Sweden is definitely one of the more avantgarde countries in the world – it’s not just that they recycle 99% of their garbage, are working heavily on becoming fossil free, have some amazing engineering, and are implementing the six hour work day, but now, as a new study concluded, they are also the first country to move towards a cashless economy.
Industrial technologists at Stockholm’s KTH Royal Institute of Technology have just published a study that shows how fast cash is disappearing in Sweden.
“Our use of cash is small, and it’s decreasing rapidly,” says Niklas Arvidsson, an author of the study.
The rate of decrease is quite amazing: nowadays, there are just 80 billion Swedish crowns (about €8 bn) in circulation, down from 106 billion just six years beforehand – and the trend isn’t slowing down.
For inhabitants of the country, this is no surprise. Walking through the streets of cities, it’s almost impossible to find a shop that doesn’t accept card, and most locals almost never carry any cash on them.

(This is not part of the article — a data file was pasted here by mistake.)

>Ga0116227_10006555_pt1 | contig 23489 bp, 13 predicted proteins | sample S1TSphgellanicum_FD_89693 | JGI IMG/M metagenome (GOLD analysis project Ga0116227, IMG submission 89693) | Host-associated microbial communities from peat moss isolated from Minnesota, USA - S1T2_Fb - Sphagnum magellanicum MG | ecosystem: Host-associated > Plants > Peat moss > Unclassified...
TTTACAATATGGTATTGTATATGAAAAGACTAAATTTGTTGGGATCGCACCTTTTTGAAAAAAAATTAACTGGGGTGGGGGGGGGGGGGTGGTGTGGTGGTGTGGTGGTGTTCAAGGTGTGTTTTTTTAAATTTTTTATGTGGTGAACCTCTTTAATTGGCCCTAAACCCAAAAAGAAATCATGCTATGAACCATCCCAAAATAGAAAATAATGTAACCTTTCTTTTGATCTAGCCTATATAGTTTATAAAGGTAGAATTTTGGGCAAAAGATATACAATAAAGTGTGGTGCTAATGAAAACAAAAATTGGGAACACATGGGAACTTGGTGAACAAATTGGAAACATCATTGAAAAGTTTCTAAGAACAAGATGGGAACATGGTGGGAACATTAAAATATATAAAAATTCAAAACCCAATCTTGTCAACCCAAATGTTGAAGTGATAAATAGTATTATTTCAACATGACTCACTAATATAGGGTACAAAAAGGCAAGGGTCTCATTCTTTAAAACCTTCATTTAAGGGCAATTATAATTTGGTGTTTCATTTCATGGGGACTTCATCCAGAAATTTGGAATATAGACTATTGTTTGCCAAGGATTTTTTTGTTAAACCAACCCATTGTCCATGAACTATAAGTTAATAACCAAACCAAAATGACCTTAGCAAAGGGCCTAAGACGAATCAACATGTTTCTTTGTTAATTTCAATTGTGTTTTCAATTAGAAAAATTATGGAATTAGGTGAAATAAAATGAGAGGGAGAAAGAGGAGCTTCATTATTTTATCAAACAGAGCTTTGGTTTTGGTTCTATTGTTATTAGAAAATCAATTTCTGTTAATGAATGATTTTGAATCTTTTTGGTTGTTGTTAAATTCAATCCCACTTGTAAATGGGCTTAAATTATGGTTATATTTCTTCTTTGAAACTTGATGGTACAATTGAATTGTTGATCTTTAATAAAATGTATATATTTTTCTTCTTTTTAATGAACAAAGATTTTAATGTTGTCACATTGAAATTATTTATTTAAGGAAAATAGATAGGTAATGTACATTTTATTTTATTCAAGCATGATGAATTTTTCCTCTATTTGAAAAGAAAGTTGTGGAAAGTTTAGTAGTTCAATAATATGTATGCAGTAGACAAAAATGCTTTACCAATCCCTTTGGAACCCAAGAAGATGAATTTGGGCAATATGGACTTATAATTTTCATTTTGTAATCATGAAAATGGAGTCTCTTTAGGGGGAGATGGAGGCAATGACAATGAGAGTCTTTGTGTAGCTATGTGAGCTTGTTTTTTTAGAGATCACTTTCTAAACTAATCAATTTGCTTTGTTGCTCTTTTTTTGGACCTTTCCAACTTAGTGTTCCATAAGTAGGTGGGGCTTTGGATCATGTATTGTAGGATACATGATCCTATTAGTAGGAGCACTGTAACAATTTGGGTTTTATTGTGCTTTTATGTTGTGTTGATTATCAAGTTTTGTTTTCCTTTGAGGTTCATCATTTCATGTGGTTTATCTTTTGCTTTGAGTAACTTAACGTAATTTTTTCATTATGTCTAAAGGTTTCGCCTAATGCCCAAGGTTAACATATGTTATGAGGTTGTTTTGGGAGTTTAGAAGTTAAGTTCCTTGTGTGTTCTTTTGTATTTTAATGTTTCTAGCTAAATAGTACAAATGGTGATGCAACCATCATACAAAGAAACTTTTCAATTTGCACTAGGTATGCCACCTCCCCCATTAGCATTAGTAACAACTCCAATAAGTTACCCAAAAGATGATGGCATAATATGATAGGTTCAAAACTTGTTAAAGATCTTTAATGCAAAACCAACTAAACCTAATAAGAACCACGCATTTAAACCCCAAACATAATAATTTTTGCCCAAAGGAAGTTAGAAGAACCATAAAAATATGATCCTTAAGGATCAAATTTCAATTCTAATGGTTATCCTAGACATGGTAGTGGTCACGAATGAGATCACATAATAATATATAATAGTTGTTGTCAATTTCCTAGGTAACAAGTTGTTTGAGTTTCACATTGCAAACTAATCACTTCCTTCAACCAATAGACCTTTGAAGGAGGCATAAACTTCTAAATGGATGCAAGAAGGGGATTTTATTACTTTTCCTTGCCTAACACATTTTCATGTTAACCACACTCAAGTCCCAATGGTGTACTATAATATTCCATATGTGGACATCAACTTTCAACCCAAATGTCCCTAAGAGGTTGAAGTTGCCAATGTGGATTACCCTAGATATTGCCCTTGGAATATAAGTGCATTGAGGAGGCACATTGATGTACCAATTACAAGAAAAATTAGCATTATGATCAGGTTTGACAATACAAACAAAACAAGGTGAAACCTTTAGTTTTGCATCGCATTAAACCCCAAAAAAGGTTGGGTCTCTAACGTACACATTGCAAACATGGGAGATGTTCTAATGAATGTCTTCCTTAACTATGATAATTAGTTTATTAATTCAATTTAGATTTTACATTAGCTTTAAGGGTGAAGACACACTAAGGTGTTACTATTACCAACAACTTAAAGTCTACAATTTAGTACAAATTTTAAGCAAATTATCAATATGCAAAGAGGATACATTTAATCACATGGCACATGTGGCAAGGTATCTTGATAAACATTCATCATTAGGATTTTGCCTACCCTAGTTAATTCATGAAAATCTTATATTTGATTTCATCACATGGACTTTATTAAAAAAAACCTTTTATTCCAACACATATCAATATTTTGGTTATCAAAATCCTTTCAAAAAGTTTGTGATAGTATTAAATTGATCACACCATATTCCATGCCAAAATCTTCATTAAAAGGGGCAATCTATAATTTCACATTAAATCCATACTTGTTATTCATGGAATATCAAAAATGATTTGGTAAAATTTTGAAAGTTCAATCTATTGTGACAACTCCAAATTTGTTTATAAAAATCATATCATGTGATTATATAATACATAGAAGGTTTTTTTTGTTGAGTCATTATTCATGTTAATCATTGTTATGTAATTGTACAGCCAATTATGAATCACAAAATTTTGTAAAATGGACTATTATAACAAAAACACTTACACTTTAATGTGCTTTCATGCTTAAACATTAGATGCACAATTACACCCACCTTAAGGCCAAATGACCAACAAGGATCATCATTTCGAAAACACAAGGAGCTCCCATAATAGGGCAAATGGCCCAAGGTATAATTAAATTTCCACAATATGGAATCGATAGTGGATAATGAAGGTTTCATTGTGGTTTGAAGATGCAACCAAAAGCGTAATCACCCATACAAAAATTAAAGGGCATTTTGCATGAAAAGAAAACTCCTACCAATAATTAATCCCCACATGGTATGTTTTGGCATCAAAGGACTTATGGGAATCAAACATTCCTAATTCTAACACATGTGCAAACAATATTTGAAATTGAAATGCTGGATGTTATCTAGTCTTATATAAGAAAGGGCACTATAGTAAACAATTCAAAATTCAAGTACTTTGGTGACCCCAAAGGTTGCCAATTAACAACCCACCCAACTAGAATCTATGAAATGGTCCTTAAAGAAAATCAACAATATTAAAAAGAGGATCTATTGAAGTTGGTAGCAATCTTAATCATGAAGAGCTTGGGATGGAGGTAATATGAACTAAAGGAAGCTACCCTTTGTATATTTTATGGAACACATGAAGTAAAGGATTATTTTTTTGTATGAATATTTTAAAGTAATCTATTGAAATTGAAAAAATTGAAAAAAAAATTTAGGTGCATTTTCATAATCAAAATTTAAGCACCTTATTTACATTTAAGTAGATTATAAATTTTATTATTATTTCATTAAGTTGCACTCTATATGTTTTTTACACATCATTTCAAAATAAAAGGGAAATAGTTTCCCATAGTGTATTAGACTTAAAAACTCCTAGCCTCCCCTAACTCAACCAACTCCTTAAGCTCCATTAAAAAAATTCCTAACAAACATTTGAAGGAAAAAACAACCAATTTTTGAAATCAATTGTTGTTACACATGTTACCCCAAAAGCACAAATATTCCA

It’s not just people, banks are following the same trend – several branches don’t even accept cash anymore.
“At the offices which do handle banknotes and coins, the customer must explain where the cash comes from, according to the regulations aimed at money laundering and terrorist financing,” says Arvidsson. Any suspicious cash transactions are reported to the police.
But this is not necessarily a good thing, especially as there are people left behind. Sweden too has its share of homeless, who can’t really access the system; the same goes for many immigrants, and even the elderly can find it difficult to adapt. In a cashless society, the government’s generous social system has to compensate for these people. Also, there are concerns about a lack of privacy – the bank can at any time see what, when and how much I bought, and that can be seen as an intrusion to privacy
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